Philippine fires expletive-laden tweet at China
Top diplomat protests against "illegal" presence of Chinese fishing boats in Philippine waters
MANILA: The Philippines' Foreign Affairs Secretary yesterday demanded in an expletive-laced message on Twitter that China's vessels get out of the disputed South China Sea.
"China, my friend, how politely can I put it? Let me see… O… GET THE F*** OUT," Mr Teodoro Locsin said in a tweet on his personal account.
"What are you doing to our friendship? You. Not us. We're trying. You. You're like an ugly oaf forcing your attentions on a handsome guy who wants to be a friend…"
Mr Locsin's comments come in the wake of Manila's protests against the "illegal" presence of hundreds of Chinese boats inside the Philippines' 322km exclusive economic zone.
Chinese officials have previously said the vessels at the disputed Whitsun Reef were fishing boats taking refuge from rough seas. China claims almost the entire South China Sea, through which about US$3 trillion (S$4 trillion) of ship-borne trade passes each year.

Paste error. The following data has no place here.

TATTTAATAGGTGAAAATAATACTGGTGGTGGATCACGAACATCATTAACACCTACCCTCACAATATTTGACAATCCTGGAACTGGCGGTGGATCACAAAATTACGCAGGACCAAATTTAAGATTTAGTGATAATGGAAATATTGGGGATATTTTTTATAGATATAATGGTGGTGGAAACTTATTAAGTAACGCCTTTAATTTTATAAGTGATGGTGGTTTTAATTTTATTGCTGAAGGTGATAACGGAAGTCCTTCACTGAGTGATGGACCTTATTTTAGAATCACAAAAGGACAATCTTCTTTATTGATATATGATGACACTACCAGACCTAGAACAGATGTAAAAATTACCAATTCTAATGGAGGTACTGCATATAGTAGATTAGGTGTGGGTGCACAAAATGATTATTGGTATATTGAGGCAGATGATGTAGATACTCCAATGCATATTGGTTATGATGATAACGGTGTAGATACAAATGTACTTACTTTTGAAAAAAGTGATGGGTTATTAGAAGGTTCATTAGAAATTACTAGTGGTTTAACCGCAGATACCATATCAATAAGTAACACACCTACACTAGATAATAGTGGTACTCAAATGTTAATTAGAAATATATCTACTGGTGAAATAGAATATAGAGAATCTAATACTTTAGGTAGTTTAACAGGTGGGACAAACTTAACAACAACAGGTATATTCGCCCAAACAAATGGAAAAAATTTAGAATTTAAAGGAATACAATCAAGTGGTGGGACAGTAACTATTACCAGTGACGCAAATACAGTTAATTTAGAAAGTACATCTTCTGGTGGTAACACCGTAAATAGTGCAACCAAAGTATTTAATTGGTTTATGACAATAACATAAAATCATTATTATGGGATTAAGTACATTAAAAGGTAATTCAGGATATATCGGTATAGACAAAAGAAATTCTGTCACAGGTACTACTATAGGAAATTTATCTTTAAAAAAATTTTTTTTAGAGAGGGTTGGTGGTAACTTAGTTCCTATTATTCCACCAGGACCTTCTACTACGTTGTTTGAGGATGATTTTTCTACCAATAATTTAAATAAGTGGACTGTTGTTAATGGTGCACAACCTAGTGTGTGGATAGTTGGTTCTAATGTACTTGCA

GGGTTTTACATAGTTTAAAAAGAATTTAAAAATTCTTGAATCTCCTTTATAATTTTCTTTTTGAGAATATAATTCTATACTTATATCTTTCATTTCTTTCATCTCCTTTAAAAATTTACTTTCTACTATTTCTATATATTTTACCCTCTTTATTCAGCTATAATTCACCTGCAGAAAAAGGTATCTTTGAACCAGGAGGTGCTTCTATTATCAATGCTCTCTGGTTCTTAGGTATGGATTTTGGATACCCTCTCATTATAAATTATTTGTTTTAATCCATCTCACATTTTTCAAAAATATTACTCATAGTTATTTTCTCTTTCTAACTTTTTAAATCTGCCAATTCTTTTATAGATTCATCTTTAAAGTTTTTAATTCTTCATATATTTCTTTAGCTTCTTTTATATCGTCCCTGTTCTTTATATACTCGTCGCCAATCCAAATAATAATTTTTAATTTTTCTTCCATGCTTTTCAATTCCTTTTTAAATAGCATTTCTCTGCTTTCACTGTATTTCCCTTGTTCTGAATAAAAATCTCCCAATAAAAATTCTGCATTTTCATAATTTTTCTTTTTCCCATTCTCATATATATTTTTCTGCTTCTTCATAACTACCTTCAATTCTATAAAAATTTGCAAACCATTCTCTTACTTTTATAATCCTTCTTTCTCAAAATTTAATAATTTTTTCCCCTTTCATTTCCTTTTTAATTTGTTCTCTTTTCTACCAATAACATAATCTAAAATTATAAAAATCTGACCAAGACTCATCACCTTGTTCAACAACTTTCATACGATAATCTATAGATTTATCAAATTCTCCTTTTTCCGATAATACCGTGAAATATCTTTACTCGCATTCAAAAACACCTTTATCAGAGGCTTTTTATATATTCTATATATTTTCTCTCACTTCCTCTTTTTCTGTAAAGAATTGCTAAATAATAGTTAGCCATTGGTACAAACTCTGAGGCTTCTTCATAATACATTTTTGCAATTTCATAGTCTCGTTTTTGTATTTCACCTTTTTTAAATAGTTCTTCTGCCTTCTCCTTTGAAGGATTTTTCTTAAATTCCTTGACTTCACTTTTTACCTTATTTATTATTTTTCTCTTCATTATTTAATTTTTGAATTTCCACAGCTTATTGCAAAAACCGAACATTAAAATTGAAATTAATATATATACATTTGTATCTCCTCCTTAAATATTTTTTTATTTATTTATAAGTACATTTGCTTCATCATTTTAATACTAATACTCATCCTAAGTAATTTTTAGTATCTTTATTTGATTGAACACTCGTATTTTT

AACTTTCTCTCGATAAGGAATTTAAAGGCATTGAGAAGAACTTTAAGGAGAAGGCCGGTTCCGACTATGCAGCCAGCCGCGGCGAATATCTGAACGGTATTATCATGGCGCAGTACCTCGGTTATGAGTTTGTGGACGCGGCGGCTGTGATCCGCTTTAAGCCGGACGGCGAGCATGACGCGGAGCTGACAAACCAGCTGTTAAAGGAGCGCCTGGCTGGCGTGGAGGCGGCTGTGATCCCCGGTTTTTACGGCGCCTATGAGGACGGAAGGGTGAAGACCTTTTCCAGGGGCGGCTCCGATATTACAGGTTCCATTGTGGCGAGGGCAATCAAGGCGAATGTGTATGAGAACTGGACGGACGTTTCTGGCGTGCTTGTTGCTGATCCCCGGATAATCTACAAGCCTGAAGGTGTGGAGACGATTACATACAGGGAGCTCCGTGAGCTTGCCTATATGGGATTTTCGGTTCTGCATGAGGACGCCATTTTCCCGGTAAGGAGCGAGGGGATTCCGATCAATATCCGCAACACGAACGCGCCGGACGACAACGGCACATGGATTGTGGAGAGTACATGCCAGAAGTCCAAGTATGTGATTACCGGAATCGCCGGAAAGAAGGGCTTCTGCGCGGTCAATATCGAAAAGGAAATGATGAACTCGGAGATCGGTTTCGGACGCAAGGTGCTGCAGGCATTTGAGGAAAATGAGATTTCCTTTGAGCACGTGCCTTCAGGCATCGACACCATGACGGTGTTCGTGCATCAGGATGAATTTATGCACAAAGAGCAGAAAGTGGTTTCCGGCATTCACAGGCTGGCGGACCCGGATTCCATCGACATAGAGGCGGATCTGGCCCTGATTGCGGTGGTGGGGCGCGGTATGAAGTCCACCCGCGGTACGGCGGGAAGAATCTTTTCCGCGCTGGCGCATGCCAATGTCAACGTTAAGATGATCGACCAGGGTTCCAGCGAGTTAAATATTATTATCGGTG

In a statement yesterday, the Philippines' Foreign Affairs Department accused China's coast guard of "shadowing, blocking, dangerous manoeuvres and radio challenges of the Philippine coast guard vessels".
Meanwhile, US Secretary of State Antony Blinken said in an interview that aired on Sunday that China had recently acted "more aggressively abroad" and was behaving "increasingly in adversarial ways."
Asked by CBS News if Washington was heading towards a military confrontation with Beijing, Mr Blinken said: "It is profoundly against the interests of both China and the United States to get to that point, or even to head in that direction."
He added: "What we have witnessed over the last several years is China acting more repressively at home and more aggressively abroad. That is a fact."
Asked about the reported theft of hundreds of billions of dollars in US trade secrets and intellectual property (IP) by China, Mr Blinken said the Biden administration had "real concerns" about the IP issue.
He said it sounded like the actions "of someone who is trying to compete unfairly and increasingly in adversarial ways".
"But we are much more effective and stronger when we are bringing like-minded and similarly aggrieved countries together to say to Beijing: 'This can't stand and it won't stand.'" - REUTERS